Charlotte Yates, probably best known for her work with When The Cat’s Been Spayed”, has the song “Console”. The Leeanne Culy-directed video was previously on Charlotte’s website, but in ye olde Real Video format. Nga Taonga describes the video as, “Singer playing guitar under wharf by sea and in other locations.”

Director: Leeanne Culy
Ngā Taonga Sound & Vision

Dave Dobbyn “Waiting”

Dave Dobbyn has the upbeat pop track “Waiting”, with a hearty meandering melody. Here’s a live version.

Freaker “Mutilator”

Freaker were signed to Deepgrooves and “Mutilator” was an edgy instrumental track.

Lole “Comfort Me”

Samoan songstress Lole has “Comfort Me”. Instead here’s her song “Tu I Luga” which was used a David Tua’s entrance song in his big fight with Shane Cameron in 2007.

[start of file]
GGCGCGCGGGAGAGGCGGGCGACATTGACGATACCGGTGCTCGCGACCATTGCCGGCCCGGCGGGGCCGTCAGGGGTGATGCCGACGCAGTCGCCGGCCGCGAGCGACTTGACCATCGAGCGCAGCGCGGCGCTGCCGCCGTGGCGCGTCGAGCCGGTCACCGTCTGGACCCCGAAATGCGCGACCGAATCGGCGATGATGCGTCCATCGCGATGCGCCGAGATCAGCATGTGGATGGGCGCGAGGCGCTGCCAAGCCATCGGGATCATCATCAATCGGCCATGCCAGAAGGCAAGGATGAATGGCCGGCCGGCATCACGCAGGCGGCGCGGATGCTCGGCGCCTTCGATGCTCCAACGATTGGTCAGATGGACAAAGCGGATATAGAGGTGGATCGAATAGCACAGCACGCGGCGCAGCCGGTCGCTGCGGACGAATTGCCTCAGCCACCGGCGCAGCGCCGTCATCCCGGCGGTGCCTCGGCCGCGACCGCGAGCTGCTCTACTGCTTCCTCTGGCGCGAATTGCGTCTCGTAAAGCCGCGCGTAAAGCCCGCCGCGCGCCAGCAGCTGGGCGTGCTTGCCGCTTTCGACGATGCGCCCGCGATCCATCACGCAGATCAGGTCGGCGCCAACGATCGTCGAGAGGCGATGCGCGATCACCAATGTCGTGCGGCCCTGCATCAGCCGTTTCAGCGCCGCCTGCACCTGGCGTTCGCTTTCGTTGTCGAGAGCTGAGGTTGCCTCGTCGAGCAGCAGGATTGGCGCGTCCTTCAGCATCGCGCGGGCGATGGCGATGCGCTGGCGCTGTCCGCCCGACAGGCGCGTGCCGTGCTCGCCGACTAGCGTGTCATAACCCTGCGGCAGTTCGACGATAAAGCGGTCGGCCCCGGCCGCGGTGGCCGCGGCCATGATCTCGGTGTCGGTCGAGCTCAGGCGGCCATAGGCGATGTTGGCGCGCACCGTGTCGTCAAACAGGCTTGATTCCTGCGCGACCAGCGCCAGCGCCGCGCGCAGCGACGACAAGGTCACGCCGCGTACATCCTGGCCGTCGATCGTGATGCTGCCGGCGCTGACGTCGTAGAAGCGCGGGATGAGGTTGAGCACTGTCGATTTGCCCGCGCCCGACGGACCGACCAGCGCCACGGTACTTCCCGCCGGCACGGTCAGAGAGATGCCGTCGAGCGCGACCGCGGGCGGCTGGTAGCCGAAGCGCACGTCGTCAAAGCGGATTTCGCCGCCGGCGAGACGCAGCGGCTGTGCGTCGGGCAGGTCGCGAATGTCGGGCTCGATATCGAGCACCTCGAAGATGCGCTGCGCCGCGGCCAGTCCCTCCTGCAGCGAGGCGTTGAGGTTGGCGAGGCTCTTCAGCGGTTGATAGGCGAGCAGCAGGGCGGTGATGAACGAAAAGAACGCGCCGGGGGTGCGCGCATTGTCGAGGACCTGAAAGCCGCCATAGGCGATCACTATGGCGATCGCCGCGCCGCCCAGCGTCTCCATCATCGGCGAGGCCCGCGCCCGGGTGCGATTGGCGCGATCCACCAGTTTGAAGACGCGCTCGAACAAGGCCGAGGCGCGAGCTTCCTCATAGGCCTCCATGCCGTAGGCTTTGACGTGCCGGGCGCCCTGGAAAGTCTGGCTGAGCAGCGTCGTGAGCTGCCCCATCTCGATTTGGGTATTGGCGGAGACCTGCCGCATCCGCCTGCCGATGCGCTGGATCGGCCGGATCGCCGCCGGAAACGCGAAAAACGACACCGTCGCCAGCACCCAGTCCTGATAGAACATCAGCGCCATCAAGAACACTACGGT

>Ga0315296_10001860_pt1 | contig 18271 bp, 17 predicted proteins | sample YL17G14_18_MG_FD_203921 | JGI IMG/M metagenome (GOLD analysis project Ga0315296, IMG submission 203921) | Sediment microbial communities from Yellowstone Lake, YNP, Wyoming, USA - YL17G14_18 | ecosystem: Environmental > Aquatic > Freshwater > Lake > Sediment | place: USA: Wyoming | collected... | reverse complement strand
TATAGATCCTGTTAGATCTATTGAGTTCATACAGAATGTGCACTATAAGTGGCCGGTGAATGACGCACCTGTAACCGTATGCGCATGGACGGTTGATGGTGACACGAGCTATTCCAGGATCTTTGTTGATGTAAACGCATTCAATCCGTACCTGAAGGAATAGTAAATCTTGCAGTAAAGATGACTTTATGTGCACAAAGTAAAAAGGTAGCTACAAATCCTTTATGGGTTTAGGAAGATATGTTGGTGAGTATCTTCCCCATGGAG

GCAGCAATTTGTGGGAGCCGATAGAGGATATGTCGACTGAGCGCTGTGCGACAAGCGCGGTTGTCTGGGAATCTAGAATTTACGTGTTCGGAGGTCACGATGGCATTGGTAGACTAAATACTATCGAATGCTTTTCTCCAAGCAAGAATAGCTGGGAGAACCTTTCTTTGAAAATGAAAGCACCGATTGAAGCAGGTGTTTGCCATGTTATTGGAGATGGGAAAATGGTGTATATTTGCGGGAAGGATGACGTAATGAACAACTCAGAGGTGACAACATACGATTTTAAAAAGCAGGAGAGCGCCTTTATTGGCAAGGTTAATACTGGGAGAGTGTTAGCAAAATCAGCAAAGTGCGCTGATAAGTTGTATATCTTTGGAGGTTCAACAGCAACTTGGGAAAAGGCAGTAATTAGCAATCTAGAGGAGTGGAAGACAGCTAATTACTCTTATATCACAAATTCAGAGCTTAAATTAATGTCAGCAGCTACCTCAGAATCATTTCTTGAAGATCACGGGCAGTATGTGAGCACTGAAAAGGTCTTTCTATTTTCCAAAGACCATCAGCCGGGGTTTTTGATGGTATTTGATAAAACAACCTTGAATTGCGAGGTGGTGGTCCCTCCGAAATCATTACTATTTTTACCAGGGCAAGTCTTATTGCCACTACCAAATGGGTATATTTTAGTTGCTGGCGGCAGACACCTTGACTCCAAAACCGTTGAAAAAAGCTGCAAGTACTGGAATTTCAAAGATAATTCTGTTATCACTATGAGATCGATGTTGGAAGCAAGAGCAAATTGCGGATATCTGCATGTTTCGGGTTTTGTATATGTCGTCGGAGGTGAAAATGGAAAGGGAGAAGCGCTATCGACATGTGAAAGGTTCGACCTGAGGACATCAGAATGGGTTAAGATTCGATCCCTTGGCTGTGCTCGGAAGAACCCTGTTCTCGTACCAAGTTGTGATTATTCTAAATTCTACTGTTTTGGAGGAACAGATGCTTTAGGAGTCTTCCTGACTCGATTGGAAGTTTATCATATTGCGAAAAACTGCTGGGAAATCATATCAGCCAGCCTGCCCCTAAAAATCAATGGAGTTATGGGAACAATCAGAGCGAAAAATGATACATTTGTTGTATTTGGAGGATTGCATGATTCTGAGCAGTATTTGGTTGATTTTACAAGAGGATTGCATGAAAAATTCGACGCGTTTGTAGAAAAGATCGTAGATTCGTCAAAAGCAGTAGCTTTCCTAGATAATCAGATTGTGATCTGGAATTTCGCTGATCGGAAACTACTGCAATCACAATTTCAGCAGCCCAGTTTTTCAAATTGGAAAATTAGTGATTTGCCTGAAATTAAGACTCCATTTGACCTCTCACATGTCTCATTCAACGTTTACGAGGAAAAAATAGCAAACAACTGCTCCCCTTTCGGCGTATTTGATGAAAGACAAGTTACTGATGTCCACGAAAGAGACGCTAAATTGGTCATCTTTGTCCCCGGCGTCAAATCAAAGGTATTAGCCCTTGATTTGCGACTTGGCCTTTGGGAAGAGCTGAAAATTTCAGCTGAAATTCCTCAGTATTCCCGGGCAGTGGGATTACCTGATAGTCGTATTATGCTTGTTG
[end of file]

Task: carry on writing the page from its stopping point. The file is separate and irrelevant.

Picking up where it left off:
Pause “Only”

Pause was an early project by future Elemeno P guitarist Justyn Pilbrow, along with vocalists Jo Currie and Anna Copley. “Only” was their debut single, which Kiwi Hits described as having “eclectic rhythms and acoustic melody”. Deepgrooves describes the video as having been shot in black and white around Auckland, including breaking into the recently closed Auckland train station.

Director: Marc Swadel


Now let’s take a look at a video that didn’t have NZ On Air funding but that managed to make a huge impact despite its $250 budget. It’s “Jesus I Was Evil”, an ode to badassness by the late, great Darcy Clay.

Directed by David Gunson who filmed it with an assortment of cheap cameras, it sees Darcy performing at the Summer Series in Albert Park and being generally evil around town, which includes hoovering up a fat line of cocaine, played expertly by custard powder. The video ends with Darcy’s email address, back when email was still new. Ngā Taonga Sound & Vision also hosts the video, with some good behind-the-scenes stories from the director.

Director: David Gunson
Ngā Taonga Sound & Vision